$4 billion to $6 billion this year, according to CSM, a Beijing
marketing research firm.

The Olympic Partners (TOP) program,
run and managed by the International Olympic Committee (IOC) since
1985, includes 12 companies for the Beijing Olympics. These 12
companies -- among them, Coca-Cola, GE, Johnson & Johnson, Lenovo,
Panasonic and Visa -- have paid $866 million to the International
Olympic Committee.

The U.S. Olympic system is awash in corporate sponsor money. Well over
100 corporations are sponsoring the U.S. Olympic Committee or U.S.
national teams.

Besides celebrating sport, there is an official ideology of the Olympics, called "Olympism." It aims to promote a pure blend of sport, culture and education.

Sports, of course, remain at the center of the Olympics, but
commercialism has overwhelmed whatever other values the Olympics hope
to embody. The overwhelming cultural influence at the Olympics is now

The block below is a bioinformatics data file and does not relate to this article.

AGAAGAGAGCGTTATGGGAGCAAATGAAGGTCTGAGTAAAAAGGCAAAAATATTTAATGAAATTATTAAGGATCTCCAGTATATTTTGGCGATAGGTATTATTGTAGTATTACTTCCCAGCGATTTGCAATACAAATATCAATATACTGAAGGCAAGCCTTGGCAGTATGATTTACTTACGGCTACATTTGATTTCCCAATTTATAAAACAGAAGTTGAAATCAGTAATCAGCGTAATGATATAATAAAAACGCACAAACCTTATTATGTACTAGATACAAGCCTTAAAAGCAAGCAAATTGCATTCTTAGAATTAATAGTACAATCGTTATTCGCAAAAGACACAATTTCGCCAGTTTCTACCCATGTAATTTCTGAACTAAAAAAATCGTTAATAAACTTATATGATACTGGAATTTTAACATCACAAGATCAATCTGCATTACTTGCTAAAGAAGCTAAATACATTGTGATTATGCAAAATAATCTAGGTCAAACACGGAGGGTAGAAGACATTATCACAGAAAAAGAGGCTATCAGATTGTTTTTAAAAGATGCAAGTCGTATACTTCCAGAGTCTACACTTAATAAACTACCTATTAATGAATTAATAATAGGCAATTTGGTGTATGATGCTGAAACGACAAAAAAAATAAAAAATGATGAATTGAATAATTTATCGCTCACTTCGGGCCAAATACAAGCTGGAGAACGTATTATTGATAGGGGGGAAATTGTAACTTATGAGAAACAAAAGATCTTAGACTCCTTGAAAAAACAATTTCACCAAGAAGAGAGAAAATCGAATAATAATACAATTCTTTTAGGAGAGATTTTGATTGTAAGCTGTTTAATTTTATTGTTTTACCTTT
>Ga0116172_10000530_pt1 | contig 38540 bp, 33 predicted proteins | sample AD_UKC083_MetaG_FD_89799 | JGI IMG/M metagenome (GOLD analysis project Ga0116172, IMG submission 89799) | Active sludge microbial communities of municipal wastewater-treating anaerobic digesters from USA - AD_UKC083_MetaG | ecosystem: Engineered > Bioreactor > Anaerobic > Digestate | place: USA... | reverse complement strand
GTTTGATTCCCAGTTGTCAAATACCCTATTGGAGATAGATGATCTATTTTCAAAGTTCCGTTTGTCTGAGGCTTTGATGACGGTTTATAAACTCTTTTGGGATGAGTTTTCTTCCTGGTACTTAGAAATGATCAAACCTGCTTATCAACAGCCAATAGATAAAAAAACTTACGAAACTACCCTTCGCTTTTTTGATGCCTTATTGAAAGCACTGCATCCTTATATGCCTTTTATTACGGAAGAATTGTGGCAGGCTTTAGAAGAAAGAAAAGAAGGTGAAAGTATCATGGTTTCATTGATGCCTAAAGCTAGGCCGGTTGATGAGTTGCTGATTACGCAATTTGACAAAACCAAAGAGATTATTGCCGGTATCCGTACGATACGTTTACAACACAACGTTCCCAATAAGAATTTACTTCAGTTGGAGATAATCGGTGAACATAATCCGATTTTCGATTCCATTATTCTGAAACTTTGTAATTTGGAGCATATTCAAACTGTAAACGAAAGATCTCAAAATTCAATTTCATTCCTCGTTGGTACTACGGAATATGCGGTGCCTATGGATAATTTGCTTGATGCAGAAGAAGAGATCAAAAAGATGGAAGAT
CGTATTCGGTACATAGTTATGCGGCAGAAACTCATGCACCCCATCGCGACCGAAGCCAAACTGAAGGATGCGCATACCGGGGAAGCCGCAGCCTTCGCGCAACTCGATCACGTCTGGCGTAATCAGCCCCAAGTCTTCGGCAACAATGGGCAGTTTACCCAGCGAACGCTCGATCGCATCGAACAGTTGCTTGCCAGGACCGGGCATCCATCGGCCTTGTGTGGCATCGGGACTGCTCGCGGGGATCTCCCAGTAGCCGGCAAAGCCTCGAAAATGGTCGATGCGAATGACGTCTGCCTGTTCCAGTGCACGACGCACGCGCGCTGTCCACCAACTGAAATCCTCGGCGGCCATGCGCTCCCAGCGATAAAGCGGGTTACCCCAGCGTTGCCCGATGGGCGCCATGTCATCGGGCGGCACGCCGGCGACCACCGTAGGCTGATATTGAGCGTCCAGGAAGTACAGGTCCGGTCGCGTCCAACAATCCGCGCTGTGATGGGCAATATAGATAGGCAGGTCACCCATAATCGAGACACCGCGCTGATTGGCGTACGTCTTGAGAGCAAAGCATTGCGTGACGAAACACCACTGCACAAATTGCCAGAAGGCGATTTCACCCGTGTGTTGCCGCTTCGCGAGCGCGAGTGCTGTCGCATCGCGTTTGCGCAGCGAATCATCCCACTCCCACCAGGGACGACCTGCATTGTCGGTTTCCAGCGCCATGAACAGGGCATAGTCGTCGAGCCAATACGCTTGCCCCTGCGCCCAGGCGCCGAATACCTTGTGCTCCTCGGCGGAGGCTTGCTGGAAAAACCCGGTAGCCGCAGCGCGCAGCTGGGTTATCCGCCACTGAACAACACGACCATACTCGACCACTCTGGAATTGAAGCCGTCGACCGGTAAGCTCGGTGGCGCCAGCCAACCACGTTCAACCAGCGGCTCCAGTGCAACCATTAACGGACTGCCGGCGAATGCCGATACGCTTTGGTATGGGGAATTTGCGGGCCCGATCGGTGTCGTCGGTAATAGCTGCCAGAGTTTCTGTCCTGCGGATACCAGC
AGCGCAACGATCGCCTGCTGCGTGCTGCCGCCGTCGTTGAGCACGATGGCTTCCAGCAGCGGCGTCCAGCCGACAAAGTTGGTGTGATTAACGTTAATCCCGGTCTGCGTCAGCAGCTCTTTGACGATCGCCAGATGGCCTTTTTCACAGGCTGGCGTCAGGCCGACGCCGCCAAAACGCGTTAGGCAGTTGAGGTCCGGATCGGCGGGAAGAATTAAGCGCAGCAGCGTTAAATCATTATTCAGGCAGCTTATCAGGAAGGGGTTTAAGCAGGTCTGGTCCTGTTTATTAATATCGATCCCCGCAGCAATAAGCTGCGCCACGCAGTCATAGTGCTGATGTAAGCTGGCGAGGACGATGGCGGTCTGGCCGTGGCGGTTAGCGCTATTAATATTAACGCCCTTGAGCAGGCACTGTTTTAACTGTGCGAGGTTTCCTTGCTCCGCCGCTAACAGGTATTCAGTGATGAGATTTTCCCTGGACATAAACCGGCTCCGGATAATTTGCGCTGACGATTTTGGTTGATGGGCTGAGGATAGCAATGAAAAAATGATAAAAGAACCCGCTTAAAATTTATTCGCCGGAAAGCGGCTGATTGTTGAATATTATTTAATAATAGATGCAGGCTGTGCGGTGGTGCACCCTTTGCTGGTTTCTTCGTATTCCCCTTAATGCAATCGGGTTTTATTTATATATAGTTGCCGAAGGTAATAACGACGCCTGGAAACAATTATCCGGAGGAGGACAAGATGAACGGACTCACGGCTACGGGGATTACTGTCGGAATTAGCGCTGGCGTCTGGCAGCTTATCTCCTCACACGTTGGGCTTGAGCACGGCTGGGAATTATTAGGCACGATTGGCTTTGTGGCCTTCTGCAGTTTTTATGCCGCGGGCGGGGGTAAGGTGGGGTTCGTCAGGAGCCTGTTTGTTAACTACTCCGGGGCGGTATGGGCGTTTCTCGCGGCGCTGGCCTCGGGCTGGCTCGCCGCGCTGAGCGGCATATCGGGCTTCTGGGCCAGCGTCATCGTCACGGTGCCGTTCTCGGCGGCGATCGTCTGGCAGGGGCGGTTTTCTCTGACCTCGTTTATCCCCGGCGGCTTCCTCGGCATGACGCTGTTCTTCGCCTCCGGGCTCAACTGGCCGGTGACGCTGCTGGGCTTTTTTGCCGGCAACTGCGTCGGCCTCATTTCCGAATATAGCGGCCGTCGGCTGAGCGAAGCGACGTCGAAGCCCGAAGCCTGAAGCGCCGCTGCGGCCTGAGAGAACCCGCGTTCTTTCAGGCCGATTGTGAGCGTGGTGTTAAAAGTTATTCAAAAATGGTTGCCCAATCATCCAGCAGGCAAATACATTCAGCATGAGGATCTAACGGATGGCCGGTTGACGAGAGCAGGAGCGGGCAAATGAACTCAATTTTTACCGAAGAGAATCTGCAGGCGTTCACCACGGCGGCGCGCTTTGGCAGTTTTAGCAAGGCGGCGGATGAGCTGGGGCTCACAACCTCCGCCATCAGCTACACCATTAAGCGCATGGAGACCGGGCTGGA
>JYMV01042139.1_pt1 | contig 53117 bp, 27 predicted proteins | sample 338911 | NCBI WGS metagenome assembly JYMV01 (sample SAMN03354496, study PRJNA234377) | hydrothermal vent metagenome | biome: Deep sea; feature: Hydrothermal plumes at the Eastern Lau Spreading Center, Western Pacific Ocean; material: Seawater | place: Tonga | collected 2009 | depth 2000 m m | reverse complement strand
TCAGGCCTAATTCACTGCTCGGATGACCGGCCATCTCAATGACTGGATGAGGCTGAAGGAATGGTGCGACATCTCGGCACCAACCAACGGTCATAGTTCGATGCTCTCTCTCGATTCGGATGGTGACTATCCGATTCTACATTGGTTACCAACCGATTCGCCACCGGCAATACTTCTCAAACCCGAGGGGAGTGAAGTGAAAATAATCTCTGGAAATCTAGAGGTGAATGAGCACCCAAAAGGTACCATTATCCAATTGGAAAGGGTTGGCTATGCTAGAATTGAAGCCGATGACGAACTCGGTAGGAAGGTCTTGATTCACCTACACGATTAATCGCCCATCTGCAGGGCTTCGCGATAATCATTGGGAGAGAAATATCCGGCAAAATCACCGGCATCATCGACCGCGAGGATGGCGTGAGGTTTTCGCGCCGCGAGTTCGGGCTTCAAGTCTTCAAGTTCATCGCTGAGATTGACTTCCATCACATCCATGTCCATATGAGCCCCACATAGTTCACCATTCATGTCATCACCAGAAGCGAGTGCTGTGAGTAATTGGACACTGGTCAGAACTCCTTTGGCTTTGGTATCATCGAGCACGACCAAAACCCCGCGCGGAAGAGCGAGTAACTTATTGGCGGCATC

commercial culture; and the overwhelming informational message is: buy,
buy, buy.

Commercial relations interfere with proper functioning of the Olympics.
In at least one notable case, commercial entanglements have called into
question the integrity of a national sports governing body. A lawsuit
and accusations around the activities of USA Swimming and the national
team coach -- both sponsored by swimwear maker Speedo -- charge Speedo,
the national team and the coach with antitrust violations. The lawsuit,
filed by Tyr, a Speedo competitor, alleges the coach has trumpeted the
benefits of LZR Racer, a new, high-profile Speedo suit, because of his
financial ties to the company. Tyr says its Tracer Rise swimsuit,
introduced weeks before the LZR Racer, is comparable to the Speedo

The Olympic race for corporate sponsors has also put the Olympics in unhealthy -- and sometimes quite unpleasant -- company.

+ The International Olympic Committee will not partner with hard liquor
companies, but the IOC tolerates sponsorships by beer and wine
companies. Anheuser-Busch says it is a sponsor of 25 national Olympic